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Tuesday, September 16, 2014

On the same day retiring Sen. Tom Harkin's Democratic Steak Fry became a de facto Hillary Clinton campaign rally, another group of Iowa progressives gathered in a church basement to hear from a potential presidential candidate Vermont Independent Sen. Bernie Sanders. Sanders criticized the Democratic Party for moving from the center-left to the center, even while the GOP moved to the far-right. "There are a lot of great Democrats, I work with them," he said. "But I think it's fair to say that average people do not perceive that the Democratic Party standing up for the working people of this country." read more

Monday, September 15, 2014

The British prime minister and media should stop legitimizing the terror group rampaging through Syria and Iraq by describing it as Islamic State, according to a coalition of imams and organizations representing British muslims. Six senior Islamic scholars endorsed the fatwa last month, describing Britons allied to Islamic State (ISIS) cells as "heretics" and prohibiting would-be jihadists from joining the "oppressive and tyrannical" group in Iraq and Syria. It is feared that as many as 500 Britons have traveled to Syria or Iraq since 2011 to join the group and its affiliates. In a letter seen by the Observer, the signatories add: "We believe that it would send a powerful message in Britain and around the world if you would join us, as our prime minister, in leading a national debate to seek a suitable alternative way to refer to this group and further challenge its legitimacy and influence.

Thursday, July 17, 2014

A retired United Methodist minister set himself on fire to protest lingering racism in his hometown of Grand Saline, Texas, later dying in a Dallas hospital of his injuries. The Rev. Charles Moore, 79, wrote in a two-page letter left for the authorities, "I would much prefer to go on living and enjoy my beloved wife and grandchildren and others. But I have come to believe that only my self-immolation will get the attention of anybody and perhaps inspire some to higher service." Moore drove to Grand Saline from his home in Allen on June 23, pulled into a Dollar General parking lot, doused himself with gasoline and set it on fire. read more


Bill Clinton has said that doing nothing during the Rwandan genocide was his greatest regret as president. But such actions require "boots on the ground" -- and nobody on the left or right is advocating a full-scale, boots-on-the ground invasion of Iraq or Syria. Air power alone, meanwhile, has rarely stopped a genocide, and the groups we've paid over the years to act as our proxies have usually ended up conducting ethnic cleansings of their own. Furthermore, we have not used sanctions to discourage the states, such as Qatar and Saudi Arabia, that are supporting ISIS; indeed we haven't even explored that possibility, at least not publicly. Either stopping genocide isn't our real objective -- whether it should be is a different discussion -- or we're applying the wrong set of tools to the problem.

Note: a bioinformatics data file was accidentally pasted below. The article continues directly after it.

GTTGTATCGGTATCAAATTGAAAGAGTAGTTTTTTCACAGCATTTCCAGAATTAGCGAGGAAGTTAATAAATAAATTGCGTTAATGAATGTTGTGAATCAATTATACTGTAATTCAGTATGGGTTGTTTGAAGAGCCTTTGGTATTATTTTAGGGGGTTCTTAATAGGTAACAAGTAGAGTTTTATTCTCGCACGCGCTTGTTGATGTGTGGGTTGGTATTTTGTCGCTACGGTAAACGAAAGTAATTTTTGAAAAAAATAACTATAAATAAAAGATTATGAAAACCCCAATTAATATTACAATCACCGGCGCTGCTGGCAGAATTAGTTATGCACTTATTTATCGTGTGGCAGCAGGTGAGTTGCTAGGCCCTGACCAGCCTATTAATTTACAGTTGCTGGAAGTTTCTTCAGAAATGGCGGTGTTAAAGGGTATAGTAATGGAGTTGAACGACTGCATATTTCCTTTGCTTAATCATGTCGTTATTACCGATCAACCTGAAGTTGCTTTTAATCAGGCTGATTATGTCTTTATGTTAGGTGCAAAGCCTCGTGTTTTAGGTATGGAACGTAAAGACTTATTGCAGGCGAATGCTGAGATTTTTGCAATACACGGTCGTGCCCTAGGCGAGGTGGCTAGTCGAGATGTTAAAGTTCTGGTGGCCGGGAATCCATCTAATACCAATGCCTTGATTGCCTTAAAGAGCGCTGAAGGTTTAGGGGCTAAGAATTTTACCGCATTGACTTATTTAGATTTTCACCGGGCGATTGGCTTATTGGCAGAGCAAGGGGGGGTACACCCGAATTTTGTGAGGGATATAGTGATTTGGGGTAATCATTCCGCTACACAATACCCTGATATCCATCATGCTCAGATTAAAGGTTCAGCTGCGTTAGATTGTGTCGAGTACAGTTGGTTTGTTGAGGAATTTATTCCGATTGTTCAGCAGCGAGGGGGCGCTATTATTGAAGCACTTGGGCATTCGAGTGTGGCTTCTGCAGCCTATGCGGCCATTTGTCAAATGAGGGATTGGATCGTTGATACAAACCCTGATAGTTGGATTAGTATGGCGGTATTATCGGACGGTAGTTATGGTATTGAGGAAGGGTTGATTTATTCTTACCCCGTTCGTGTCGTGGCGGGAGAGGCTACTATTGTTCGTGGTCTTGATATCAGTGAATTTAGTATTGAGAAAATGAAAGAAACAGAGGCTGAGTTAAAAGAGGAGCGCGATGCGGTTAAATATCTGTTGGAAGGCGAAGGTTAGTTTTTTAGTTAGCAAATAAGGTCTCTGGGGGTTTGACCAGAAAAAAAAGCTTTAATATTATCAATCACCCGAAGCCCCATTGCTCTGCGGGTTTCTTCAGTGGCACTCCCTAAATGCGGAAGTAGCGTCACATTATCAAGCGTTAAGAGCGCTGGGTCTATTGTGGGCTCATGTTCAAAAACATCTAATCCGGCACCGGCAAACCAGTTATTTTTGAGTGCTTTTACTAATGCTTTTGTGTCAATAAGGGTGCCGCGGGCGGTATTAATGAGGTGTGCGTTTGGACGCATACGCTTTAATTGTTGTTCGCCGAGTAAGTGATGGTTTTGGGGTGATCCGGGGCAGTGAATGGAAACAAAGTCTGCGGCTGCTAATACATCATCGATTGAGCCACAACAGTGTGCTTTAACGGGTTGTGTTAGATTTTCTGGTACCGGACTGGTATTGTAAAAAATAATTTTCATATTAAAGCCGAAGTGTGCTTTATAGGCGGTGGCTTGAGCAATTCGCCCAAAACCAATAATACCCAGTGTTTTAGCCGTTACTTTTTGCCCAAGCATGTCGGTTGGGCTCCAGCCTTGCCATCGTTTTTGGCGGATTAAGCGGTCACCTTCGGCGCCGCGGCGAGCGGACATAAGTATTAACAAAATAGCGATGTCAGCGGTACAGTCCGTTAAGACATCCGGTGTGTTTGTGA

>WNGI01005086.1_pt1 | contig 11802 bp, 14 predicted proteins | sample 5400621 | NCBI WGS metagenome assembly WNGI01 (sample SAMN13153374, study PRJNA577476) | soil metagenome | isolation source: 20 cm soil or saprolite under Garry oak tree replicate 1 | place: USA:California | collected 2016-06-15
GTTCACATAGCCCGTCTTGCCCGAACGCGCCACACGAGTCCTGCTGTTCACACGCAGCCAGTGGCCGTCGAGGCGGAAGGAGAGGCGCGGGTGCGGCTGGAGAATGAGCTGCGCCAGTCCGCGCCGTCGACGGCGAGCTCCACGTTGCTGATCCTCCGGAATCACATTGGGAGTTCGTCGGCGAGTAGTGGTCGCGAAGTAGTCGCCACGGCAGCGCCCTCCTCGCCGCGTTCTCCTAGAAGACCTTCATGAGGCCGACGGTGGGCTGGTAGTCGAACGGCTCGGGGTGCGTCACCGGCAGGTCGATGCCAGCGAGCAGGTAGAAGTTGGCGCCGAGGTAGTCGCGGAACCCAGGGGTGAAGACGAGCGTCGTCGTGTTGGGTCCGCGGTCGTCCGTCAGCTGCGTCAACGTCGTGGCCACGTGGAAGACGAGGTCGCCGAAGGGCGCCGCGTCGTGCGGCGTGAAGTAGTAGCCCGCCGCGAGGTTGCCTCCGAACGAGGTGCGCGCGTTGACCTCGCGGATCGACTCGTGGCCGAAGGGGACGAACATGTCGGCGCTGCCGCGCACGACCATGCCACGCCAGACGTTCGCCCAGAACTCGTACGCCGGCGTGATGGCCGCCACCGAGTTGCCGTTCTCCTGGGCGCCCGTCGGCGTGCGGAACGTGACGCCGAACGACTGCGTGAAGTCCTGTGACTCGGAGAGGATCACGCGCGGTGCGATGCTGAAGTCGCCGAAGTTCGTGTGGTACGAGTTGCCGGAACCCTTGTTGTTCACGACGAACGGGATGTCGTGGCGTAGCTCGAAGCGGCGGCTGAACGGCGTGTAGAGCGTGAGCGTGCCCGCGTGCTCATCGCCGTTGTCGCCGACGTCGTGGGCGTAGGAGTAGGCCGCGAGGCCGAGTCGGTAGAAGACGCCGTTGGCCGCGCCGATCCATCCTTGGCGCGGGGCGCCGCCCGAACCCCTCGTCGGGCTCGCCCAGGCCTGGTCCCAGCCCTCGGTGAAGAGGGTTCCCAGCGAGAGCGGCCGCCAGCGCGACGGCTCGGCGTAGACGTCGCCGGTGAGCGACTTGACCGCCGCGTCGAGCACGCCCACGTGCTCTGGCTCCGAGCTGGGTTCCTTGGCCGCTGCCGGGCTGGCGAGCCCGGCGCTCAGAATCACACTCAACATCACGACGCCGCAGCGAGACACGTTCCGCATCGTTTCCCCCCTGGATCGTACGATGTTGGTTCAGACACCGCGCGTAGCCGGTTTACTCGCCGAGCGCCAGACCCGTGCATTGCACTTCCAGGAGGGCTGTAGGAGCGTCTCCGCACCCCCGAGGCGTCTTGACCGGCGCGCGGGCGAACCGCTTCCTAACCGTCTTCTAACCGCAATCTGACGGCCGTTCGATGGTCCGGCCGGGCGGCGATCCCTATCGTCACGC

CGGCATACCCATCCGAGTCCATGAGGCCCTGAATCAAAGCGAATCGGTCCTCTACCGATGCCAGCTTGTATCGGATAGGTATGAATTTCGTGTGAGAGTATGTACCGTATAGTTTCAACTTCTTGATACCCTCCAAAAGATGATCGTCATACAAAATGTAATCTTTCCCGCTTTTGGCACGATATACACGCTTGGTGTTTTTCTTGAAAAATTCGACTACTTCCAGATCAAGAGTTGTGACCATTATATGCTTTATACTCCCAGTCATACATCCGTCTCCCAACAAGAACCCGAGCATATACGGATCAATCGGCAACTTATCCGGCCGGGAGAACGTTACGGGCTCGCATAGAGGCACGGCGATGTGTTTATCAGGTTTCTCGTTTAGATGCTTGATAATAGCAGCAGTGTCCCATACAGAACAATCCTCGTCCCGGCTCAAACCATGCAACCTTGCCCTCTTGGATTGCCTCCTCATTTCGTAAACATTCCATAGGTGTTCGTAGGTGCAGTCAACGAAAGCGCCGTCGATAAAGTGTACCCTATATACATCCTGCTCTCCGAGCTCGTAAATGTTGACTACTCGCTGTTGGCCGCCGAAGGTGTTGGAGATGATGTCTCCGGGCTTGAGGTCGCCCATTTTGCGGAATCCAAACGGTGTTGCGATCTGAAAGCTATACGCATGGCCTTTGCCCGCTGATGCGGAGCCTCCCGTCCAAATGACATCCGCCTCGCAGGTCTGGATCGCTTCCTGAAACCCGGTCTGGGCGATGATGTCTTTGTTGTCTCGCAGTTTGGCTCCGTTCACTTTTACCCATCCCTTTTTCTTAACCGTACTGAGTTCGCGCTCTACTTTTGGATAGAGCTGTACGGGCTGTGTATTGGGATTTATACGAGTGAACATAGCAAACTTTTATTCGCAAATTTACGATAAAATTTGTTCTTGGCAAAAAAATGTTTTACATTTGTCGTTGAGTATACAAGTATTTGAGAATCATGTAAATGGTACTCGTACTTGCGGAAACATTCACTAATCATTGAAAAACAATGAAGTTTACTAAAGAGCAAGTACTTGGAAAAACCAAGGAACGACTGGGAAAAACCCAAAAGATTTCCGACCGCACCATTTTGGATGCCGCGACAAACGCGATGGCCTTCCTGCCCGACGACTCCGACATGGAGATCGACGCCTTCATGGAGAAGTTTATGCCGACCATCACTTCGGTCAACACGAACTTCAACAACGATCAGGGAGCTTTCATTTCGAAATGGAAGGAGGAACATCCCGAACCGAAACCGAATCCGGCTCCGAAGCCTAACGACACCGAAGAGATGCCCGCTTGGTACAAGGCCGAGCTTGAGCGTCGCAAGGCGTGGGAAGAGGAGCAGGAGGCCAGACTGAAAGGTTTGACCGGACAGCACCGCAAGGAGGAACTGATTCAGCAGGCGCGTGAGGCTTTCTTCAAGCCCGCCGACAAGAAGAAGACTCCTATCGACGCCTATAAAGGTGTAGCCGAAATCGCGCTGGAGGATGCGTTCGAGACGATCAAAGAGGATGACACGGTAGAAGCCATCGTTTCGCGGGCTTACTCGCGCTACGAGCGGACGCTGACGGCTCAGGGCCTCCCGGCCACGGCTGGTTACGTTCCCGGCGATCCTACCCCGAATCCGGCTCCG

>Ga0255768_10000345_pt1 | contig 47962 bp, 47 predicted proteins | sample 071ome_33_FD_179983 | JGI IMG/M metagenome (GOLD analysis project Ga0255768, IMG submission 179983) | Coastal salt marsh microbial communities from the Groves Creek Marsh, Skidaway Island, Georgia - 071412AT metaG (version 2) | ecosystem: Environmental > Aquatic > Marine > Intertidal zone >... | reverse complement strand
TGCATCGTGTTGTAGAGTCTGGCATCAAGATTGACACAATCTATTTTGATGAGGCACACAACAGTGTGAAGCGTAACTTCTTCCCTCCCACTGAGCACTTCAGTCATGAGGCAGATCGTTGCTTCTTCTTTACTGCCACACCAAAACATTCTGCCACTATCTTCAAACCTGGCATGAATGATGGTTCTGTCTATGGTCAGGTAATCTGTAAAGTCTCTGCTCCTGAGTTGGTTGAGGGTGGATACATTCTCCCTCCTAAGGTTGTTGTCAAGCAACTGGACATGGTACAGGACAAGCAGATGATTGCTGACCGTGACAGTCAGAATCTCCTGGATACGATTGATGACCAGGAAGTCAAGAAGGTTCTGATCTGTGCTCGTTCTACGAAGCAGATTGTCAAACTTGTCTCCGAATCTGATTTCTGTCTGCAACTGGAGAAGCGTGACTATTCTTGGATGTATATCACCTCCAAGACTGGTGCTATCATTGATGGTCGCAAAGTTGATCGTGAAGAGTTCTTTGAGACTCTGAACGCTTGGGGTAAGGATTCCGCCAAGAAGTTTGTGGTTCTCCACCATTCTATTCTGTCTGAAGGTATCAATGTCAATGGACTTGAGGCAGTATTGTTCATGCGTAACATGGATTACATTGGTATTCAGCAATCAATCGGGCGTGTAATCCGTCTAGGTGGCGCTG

With all the money we have spent -- on military invasions, bombs, carrier-group deployments, handouts to corrupt Afghans and Iraqis masquerading as well-intentioned reconstruction efforts -- and all the blood we've shed, it's worth reviewing the fruits of our labor. Afghanistan: the Taliban in control of large swaths of countryside, warlords in control of most of the rest. Iraq: an unmitigated disaster, recoverable only by allying with a country led by Holocaust-deniers. Libya: equally grim, thanks to well-armed and dedicated Islamist fighters. Egypt: back under the control of a hated dictator. Yemen: beset by Al Qaeda, Sunni separatists in the east, and Shia separatists in the north and west. Syria: twice as bad as Iraq, if that's possible.